Pharmacokinetics and electrocardiographic effects of a new controlled-release form of flecainide acetate: comparison with the standard form and influence of the CYP2D6 polymorphism.
Author(s): Tenneze L, Tarral E, Ducloux N, Funck-Brentano C
Affiliation(s): Clinical Investigation Center, Division of Clinical Pharmacology, Saint-Antoine University Hospital, 184 rue du Faubourg Saint-Antoine, 75571 Paris Cedex, France.
Publication date & source: 2002-08, Clin Pharmacol Ther., 72(2):112-22.
Publication type: Clinical Trial; Randomized Controlled Trial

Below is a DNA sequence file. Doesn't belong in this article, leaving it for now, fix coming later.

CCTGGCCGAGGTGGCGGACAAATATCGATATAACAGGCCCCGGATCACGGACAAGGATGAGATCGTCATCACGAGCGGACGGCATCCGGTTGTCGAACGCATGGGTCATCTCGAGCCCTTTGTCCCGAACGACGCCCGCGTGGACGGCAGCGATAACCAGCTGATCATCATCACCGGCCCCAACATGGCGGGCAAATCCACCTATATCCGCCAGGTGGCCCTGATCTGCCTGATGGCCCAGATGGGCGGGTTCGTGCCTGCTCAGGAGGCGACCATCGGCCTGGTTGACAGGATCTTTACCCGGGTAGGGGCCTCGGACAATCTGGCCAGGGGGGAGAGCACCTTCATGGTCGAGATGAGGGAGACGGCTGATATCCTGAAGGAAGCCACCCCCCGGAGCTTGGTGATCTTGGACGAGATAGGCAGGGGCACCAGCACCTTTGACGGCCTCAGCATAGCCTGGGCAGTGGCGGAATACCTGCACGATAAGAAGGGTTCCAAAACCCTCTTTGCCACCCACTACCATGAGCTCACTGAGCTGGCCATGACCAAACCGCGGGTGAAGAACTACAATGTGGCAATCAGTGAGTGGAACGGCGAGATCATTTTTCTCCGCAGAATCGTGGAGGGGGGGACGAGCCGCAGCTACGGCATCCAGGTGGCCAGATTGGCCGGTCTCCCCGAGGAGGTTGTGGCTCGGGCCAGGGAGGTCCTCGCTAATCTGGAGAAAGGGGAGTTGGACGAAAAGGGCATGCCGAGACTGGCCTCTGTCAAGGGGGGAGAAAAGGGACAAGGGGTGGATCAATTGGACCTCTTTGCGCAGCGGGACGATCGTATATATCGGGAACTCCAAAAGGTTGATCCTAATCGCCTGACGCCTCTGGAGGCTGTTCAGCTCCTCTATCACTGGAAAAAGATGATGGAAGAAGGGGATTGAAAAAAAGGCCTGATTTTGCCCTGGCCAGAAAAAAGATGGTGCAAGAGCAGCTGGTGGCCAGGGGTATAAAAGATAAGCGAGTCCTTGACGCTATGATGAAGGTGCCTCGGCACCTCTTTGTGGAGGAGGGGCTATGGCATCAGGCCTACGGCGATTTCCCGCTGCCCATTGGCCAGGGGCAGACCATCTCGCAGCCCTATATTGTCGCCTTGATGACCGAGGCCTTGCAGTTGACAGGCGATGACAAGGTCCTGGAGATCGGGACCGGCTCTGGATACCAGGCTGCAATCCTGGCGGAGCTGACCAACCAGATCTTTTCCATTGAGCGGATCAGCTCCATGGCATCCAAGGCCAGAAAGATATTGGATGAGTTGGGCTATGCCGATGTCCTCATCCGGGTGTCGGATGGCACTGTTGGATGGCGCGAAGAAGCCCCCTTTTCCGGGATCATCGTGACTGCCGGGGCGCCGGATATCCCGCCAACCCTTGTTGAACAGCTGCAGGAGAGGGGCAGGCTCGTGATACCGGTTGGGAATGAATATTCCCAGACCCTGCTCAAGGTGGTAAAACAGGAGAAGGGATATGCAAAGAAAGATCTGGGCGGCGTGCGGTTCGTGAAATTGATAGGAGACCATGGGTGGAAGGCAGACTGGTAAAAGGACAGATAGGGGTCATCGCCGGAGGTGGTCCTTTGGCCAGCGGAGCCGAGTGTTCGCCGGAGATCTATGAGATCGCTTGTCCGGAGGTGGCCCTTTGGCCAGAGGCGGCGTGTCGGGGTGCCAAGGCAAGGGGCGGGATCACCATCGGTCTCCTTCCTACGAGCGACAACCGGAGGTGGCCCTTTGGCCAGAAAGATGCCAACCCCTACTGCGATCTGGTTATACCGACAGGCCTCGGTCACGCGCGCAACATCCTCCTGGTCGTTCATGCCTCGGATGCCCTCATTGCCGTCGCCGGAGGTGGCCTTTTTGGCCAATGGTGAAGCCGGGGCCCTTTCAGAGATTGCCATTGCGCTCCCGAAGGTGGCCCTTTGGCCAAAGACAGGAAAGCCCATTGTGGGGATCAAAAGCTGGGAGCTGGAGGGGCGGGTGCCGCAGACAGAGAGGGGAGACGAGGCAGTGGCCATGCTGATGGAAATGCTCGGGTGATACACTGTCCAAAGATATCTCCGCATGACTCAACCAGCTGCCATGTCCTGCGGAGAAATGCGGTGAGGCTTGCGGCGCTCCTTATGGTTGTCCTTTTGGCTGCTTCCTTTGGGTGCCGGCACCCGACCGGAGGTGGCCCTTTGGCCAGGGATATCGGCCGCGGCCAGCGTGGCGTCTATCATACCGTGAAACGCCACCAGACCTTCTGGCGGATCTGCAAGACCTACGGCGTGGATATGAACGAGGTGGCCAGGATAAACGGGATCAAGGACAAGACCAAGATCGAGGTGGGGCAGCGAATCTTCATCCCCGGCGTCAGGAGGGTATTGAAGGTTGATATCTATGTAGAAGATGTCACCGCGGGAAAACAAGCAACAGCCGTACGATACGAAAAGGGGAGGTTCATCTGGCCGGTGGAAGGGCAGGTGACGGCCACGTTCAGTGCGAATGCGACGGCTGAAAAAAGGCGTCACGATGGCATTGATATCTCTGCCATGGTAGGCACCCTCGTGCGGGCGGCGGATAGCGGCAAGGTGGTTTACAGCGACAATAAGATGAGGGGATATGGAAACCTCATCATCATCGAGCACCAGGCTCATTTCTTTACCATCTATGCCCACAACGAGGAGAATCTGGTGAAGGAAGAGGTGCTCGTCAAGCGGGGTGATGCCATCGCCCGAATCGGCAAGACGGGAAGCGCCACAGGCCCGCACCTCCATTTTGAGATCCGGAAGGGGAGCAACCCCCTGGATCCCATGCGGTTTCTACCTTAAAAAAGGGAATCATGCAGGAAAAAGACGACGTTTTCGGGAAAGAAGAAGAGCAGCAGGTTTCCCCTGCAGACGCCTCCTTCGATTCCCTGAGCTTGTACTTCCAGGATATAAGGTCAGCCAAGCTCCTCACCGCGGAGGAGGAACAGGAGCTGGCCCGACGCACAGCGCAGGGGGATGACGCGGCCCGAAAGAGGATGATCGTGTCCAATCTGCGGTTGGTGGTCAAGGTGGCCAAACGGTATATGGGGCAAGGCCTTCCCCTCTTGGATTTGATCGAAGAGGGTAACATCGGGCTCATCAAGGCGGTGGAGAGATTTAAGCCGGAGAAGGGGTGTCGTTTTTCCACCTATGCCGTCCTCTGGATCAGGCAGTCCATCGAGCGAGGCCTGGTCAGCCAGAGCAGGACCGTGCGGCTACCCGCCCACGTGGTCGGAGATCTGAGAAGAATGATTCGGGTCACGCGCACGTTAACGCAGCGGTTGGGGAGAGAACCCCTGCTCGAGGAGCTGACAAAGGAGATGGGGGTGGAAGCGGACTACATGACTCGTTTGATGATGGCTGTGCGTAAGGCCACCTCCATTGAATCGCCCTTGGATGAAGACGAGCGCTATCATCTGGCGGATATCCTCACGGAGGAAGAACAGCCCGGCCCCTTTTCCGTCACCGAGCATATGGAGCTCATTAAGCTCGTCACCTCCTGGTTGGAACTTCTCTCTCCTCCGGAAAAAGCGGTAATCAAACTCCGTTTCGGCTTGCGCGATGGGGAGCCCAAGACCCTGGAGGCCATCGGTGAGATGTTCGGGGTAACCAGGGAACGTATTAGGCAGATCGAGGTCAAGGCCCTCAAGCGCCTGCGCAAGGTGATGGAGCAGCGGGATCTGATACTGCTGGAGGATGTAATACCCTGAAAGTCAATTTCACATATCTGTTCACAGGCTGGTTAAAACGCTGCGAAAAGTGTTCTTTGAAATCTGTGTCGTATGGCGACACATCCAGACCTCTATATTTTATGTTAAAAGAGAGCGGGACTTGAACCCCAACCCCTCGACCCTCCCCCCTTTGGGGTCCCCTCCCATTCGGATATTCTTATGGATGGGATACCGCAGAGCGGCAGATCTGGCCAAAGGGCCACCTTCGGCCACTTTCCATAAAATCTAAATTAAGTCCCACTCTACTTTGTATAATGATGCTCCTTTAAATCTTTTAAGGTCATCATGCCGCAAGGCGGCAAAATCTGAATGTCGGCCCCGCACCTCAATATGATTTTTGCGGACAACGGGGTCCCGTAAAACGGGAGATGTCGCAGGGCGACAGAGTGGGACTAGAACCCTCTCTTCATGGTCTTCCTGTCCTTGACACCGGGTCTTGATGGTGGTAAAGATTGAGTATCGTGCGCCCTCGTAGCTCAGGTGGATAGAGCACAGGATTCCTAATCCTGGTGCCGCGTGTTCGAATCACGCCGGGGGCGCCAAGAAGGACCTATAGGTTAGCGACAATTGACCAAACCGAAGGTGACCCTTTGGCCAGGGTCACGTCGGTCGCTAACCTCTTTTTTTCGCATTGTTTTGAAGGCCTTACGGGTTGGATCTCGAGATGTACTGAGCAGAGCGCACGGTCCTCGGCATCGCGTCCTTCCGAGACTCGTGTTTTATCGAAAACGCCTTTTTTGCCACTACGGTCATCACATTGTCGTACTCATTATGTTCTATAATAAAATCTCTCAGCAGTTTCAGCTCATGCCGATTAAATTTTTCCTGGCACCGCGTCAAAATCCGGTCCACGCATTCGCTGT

OBJECTIVES: Our objectives were study the single- and repeated-dose pharmacokinetics and electrocardiographic effects (QRS duration) of a new controlled-release form of flecainide acetate compared with the immediate-release form and to examine the influence of CYP2D6 activity. METHODS: Twenty-four healthy subjects (6 men and 6 women at both dosages) received single and repeated doses of 100 or 200 mg immediate-release and controlled-release flecainide in a randomized crossover design. Electrocardiograms were recorded and flecainide plasma concentrations were measured before administration and up to 96 hours after administration. RESULTS: The controlled-release formulation had sustained-release properties, with a significantly lower maximum concentration (C(max)) and delayed time to reach C(max). Compared with the immediate-release formulation, the relative bioavailability of the controlled-release formulation at steady state was 0.85 +/- 0.17 and 0.89 +/- 0.17 for the 100-mg/day and 200-mg/day doses, respectively. Trough flecainide plasma concentration at steady state was bioequivalent for both formulations. Maximum and minimum QRS increases were not significantly different for either the immediate-release or the controlled-release form of flecainide after administration of both single and repeated doses. Mean QRS duration during a dosing interval at steady state correlated with mean plasma concentration for both forms (pooled data; P <.001). The 95% confidence interval for this regression was 26% narrower for the controlled-release form than for the immediate-release form. Flecainide-induced QRS prolongation and pharmacokinetics were not significantly influenced by CYP2D6 activity. CONCLUSIONS: Flecainide-induced QRS prolongation did not differ between the new controlled-release form and the immediate-release form. Flecainide plasma concentrations associated with the new controlled-release form predicted QRS prolongation with less variability compared with the immediate-release form. The CYP2D6 polymorphism did not appear to influence flecainide disposition kinetics or electrocardiographic effects at steady state.